Johnson forced May’s hand on EU, claim Tories as cabinet truce unravels

Boris Johnson in Croydon

The fragile cabinet truce over Europe was already fracturing on Saturday night as allies of Boris Johnson declared that the foreign secretary had forced the prime minister to alter her crucial Brexit speech.

In claims that infuriated Downing Street, supporters of Johnson were claiming that he had successfully stopped Theresa May backing the so-called “Norway option”, under which Britain would continue to have access to the EU’s single market in return for payment and adherence to its rules and regulations.

They also claimed that he had stopped the prime minister from adopting a far longer transitional period of up to five years, and accused Philip Hammond of attempting to push May into adopting a four-year transition period. Treasury attempts to impose such a measure had been frustrated with Johnson’s help, his supporters claimed.

Allies of the chancellor were adamant that Hammond had been pushing no such plan, pointing out that he had been publicly advocating a transition period of two or three years at the most.

The infighting signals the near-breakdown of the Tory truce over Brexit just a week before the party conference in Manchester – and is another sign that May is struggling to maintain discipline in the wake of her disastrous election result. In a new twist, the Sunday Times claimed that Hammond had texted Johnson after the Tories lost their majority, suggesting he would back the foreign secretary should he decide to run. A source close to the chancellor told the paper: “I’m not going to quibble with that.” Another said they “did not recognise” the account.

Senior Tories are now concerned that Johnson could leave the cabinet at any moment, though May has so far declined to dismiss her foreign secretary. Some think Johnson is attempting to become a “Brexit martyr” by earning the sack.

The skirmishes also expose the serious tensions that exist between Hammond and Johnson, with both men seen as potential future leaders. May had appeared to win temporary unity among senior Tories by using her speech in Florence last Friday to say that Britain wanted to leave the EU’s single market and customs union, but only after a two-year transition period during which payments would continue to Brussels.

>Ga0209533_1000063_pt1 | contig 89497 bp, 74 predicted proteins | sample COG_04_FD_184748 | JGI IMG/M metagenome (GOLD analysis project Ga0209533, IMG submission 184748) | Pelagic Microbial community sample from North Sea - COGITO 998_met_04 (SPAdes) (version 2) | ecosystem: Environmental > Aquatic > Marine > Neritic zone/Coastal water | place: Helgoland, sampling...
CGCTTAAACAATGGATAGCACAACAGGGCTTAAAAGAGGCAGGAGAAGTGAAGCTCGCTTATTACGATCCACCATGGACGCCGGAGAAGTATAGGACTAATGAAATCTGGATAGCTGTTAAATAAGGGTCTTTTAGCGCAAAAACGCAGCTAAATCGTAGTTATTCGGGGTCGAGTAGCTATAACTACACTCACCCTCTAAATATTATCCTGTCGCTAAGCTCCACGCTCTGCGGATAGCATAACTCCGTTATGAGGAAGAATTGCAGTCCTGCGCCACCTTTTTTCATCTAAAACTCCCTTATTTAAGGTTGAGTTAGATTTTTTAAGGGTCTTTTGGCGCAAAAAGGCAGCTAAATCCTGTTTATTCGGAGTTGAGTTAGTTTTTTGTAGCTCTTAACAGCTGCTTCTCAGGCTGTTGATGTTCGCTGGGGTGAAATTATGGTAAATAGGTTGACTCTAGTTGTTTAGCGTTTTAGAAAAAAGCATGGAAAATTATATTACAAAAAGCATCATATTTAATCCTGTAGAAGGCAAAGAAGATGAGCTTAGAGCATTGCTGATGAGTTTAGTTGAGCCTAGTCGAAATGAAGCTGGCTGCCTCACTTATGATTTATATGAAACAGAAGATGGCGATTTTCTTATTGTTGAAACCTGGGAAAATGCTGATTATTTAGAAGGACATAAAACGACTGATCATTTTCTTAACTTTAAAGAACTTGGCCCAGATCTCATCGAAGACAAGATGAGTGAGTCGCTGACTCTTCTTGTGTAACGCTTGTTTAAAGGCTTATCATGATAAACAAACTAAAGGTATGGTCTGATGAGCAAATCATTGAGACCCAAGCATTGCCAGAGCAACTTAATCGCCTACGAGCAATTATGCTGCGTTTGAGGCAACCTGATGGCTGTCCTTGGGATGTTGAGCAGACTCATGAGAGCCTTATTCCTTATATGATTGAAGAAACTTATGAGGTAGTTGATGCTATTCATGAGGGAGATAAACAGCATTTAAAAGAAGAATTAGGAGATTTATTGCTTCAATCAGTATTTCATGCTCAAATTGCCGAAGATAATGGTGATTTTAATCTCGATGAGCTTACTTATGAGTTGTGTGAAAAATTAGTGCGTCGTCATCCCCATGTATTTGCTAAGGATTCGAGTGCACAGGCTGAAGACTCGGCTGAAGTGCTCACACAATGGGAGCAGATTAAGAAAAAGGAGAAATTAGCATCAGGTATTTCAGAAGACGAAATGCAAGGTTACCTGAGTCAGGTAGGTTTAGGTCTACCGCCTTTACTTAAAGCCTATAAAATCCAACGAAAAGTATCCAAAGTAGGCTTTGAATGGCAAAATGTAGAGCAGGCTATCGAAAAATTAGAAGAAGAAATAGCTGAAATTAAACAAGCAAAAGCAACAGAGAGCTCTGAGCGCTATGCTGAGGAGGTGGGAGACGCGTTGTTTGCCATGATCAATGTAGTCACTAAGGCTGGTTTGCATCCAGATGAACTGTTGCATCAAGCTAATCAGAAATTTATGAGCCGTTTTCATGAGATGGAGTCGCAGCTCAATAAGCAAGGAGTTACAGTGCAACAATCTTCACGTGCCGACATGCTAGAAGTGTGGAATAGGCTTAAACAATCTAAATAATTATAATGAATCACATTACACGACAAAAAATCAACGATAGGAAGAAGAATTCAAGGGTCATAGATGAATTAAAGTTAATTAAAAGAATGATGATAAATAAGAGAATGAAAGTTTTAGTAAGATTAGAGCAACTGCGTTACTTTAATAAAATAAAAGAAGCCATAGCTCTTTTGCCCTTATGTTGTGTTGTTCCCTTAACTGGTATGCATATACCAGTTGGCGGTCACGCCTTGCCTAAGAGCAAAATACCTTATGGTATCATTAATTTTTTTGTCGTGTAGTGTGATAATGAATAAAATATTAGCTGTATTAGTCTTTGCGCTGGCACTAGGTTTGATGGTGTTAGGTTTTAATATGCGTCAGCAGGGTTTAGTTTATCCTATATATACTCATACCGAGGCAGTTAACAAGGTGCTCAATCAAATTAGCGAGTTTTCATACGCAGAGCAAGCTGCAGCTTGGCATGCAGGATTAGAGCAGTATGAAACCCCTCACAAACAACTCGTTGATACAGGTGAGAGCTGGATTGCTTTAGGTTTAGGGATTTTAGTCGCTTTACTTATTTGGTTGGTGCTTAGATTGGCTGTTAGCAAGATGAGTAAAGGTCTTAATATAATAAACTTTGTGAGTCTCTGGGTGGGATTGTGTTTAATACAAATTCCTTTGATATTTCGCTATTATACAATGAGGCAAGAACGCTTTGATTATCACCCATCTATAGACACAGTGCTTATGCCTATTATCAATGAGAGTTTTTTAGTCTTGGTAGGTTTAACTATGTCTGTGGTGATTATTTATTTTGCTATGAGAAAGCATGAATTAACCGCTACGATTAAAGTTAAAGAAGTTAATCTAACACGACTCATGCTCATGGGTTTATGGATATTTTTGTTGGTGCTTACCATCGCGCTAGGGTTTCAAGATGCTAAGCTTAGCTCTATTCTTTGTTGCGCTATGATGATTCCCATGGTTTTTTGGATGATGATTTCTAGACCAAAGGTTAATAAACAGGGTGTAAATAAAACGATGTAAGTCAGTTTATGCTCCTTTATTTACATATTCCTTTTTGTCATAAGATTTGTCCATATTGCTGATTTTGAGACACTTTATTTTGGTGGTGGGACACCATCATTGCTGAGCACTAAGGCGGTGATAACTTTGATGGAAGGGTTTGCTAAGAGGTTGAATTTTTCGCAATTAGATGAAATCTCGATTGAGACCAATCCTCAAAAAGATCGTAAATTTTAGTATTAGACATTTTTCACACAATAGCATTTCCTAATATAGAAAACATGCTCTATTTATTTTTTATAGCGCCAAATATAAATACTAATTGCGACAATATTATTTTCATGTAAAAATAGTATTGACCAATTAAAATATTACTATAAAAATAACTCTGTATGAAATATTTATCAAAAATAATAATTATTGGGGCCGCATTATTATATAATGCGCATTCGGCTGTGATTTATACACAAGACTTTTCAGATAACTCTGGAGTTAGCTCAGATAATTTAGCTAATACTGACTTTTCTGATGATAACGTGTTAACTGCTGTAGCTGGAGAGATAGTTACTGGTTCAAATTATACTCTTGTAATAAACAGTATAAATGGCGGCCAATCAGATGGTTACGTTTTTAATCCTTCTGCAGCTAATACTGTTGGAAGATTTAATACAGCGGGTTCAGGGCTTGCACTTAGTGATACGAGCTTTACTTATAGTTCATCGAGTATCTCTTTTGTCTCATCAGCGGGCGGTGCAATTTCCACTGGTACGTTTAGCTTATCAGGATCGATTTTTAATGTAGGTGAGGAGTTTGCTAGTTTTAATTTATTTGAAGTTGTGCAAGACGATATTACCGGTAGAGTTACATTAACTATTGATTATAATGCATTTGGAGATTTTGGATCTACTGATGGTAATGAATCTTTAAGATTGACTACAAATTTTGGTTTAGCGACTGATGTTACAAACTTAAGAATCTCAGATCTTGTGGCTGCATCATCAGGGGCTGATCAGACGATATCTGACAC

Downing Street denied the claims that Johnson had secured changes to May’s speech, with senior government sources insisting that the prime minister had never considered a four- or five-year transition period and that Johnson’s intervention had not caused her to rule out a Norway-style deal.

“She has always been clear that you can forget the Swiss model, or the Norway model, or any other model – we are going for a bespoke deal,” said a source. They would concede only that Johnson had been influential in ensuring that May “slightly turned up the positivity dial” in her address.

The claims of victory from Johnson’s supporters come after he reopened the Tory row over Europe last weekend, writing a 4,000-word essay on his own vision for life outside the EU. Supporters claimed that before his intervention, the government had been heading for a future in which Britain would have been out of the EU “in name only”.

While May’s speech was given a cautious welcome by the European commission, hopes are not high in the UK government about an immediate breakthrough in Brexit negotiations. Despite concessions made by the prime minister over paying into the EU pot during a transition period, several government insiders said they believed that Brussels would not agree to talks over a future trade deal next month. Instead, insiders now hope the talks will begin before Christmas.

Meanwhile, there are concerns among some in the cabinet and in the Tory ranks that not enough work is being done to prepare for the possibility of crashing out of Europe with no deal.

The former cabinet minister Oliver Letwin was appointed after the EU referendum by David Cameron, then prime minister, to lead the Whitehall unit charged with preparing to leave the European Union. Letwin told the Observer: “My sense is that the work is beginning inside government now, but I don’t believe it has yet reached anything like the level of intensity that it needs to reach. That is OK – there is still time, but it will have to be done in the next few months, because that is detailed work and it is implementation work. It requires clear thinking and administrative competence.”

Powered by Guardian.co.ukThis article was written by Michael Savage, for The Observer on Sunday 24th September 2017 00.04 Europe/London

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